Midnight Call

I fumbled
across the bed;
clutching,
cradling,
hugging
the phone
close to my ear;
tingling
with excitement.
It would be love
now,
free;
no more
love affair.
His voice,
low and intense,
rushed at me.
IMissYou
IWantToHoldYou
ILoveYou.
A question
and a pause.
I can’t leave her yet.
The phone turned to stone
and a river
tumbled me away.

Prompts: Adele Kenny for phone poems and Three Word Wednesday for affair, expectation and free.

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When Somebody Loves You

When somebody loves you
the shadows
of the girl
with thick black-rimmed glasses
and dark shaggy hair
(a failed Goldie Hawn
— not even blond)
disappear.
You emerge
beautiful
with glowing green eyes,
your long legs,
bronzed by the sun,
leave the pixie
behind.

Prompts: Adele Kenny for the theme of shadows.  Carry on Tuesday for writing a poem with the the opening line “When somebody loves you.”

You Are My Home

I remember being nineteen;
stretched out on the seat
of your police car,
our love sweeter
than the smell of ripe
strawberries
rising on the night time breeze.

I remember re-uniting
when I was thirty-eight;
waves crashing on the rocks
while you crushed me
to you
in the ice plant covered dunes.

And now at fifty-two
I curl next to you
in the comfortable cushion
of our bed.
You pull me close
and my body remembers
everything.

Prompts: Adele’s prompt to write about “where the journey takes you” and the Trifecta prompt of the word “home.”

The Swimmer

A wayward glance
can settle the race.
That — or a stroke that slips
sideways.
Pull hard and push
the water into ripples
behind you.
Channel energy
like a springtime
snow-melt swollen
river; it’s water
falling
in a rough and robust
frenzy.
Attack the turns, curl
into a ball and flip
like a fish.
Become a strange blend
of porpoise and eel.
Revel in the sublime strength
of your life.

Prompts: Wordle 67 and Adele Kenney’s challenge to write about a sport.

People Change

When we were kids
we cantered imaginary horses
on the playground,
explored abandoned lemon groves
and newly framed houses.

When we were teens
we jumped over logs on borrowed horses.
We threw ourselves,
cold and shaking
from diving through the waves,
on sandy towels
and tanned our salty skin.

When I was older,
I scrubbed the floors,
bathed the baby,
and waited for her visit.
She never came.

Years later we met;
husbands and children in tow.
We circled each other like cats;
–her claws were out —
she smiled with her lips
while she cut me with her tongue.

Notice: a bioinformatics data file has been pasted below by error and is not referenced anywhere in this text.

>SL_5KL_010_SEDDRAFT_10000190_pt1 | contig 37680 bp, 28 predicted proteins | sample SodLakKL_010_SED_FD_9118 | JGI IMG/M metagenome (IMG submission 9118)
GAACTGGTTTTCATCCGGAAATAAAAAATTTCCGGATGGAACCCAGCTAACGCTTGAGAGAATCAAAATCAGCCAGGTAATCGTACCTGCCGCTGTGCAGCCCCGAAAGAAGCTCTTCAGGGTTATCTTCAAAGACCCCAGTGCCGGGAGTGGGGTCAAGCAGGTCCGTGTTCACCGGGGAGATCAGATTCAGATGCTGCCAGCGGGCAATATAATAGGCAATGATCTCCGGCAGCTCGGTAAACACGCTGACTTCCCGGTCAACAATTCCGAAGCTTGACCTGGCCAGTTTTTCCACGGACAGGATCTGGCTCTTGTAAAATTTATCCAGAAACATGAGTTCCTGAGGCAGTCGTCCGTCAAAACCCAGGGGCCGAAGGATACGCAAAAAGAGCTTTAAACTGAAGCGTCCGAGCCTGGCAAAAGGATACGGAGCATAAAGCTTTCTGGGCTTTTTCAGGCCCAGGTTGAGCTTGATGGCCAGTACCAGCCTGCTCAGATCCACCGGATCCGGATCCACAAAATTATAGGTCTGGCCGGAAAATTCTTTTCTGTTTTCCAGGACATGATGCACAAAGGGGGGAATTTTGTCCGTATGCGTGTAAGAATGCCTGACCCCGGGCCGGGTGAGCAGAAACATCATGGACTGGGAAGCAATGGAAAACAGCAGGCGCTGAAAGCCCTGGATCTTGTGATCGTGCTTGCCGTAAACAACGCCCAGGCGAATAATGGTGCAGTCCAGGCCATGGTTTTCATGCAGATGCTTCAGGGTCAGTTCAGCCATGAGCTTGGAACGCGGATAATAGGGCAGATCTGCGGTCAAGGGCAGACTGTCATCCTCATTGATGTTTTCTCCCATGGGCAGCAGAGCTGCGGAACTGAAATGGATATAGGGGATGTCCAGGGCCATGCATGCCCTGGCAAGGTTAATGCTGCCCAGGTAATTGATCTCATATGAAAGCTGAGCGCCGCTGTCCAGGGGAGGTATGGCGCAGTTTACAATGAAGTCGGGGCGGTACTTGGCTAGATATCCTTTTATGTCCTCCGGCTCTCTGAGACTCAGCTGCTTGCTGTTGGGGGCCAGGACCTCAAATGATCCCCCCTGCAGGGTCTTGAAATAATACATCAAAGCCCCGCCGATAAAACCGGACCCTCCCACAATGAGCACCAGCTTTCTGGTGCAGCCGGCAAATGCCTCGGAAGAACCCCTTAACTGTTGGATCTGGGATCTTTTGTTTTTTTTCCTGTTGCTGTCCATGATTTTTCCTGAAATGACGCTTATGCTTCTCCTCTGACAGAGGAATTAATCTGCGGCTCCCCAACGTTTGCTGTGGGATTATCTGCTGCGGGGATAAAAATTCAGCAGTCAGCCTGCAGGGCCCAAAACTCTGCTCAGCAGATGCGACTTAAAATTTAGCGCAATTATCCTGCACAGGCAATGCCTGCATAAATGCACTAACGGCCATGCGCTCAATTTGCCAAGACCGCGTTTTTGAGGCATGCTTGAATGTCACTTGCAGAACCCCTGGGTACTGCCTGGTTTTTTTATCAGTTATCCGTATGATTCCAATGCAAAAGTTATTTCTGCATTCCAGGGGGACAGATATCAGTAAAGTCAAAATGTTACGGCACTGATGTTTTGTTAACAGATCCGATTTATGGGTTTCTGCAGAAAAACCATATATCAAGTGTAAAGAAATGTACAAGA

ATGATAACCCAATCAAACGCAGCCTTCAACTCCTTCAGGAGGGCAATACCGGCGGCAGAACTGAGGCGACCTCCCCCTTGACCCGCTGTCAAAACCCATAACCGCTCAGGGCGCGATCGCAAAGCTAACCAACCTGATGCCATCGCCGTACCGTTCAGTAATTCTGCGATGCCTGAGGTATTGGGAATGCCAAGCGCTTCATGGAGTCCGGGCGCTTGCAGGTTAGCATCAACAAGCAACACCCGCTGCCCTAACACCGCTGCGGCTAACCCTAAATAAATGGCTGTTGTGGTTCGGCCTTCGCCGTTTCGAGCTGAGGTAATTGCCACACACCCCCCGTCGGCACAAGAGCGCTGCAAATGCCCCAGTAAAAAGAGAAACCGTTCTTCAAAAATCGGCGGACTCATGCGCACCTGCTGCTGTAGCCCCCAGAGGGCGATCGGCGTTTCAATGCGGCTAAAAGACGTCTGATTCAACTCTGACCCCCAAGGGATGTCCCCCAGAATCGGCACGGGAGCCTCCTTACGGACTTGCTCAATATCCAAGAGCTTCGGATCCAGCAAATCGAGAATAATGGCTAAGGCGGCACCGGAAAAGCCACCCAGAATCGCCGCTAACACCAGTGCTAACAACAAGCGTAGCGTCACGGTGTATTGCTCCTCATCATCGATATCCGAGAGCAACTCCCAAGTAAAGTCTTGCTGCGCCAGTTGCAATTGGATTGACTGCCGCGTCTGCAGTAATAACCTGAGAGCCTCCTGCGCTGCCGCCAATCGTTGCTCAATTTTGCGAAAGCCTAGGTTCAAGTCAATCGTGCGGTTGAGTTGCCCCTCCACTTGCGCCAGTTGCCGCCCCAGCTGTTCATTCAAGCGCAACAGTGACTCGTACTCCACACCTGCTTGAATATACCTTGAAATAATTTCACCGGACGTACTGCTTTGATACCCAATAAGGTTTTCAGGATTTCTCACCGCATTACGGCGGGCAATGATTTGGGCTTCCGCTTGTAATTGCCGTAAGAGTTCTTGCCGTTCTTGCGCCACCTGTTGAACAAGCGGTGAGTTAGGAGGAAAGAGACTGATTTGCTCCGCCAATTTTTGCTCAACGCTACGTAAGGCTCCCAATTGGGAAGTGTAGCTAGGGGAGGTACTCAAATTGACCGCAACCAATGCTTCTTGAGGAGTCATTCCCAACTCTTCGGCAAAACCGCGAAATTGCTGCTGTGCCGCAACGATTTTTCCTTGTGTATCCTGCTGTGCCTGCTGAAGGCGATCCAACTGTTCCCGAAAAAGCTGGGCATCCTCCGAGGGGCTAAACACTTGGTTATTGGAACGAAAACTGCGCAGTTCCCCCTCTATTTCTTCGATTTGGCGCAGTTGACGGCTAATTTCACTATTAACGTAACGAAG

Prompts: Poetic Bloomings #65 “Betrayed” and Adele Kenny’s prompt on friendship.

Walking Home from School

You were so tough,
so cool,
popping wheelies
on your bikes.
I was easy prey —
a girl
with shapeless hair,
carrying a viola case
with her arms full
of books.

I hope you choked
on the spit
you flung at me.
I was lanky
with no budding breasts
or girlish curves.
You pedaled close
and crowed
Can’t tell if it’s a boy or a girl!
Spit your venom
on my face
-dripping
off my glasses-
then sped away.

When you pedaled off,
shrieking with laughter,
I hope your tire hit gravel,
locked and slid;
that you got road rash
on your face,
grape juice purple
and plum red,
pitted and pulverized.
I hope a crowd
of pretty girls
-with curves-
saw you wipe out
and laughed.

This was a difficult form for me: the invective poem.  It requires you to be angry, abusive, critical and if you can throw in a tirade — that’s a good thing.  I had to go back — way back — to junior high school to find a topic.  Unfortunately, it is a true story and one that scarred me deeply for a long time.  …and one that still carried anger.  Pop over to Adele’s blog to see what others did with this prompt.

The Silent Treatment

When we fight your lower lip pouts
like that baby picture hanging
in your mother’s house.

You not-quite-slam the door
and stomp to the barn.
(I should’ve said less)
I go to bed to escape the silence
that grows from inches
to feet
to miles.
(stupid, stubborn,
why won’t he come to bed?)

After midnight, you slide into our bed;
there is a cold-sheeted gap
between our turned backs.
I squeeze my eyes shut
and force regular breathing.

My cautious casual bump against you
(I’m sorry)
meets with stone
and I draw back; reconstruct
the gap.

In the morning, you reach for me
and I wiggle close,
sleeping snug in smiling silence.

Written from Adele’s prompt on Silence.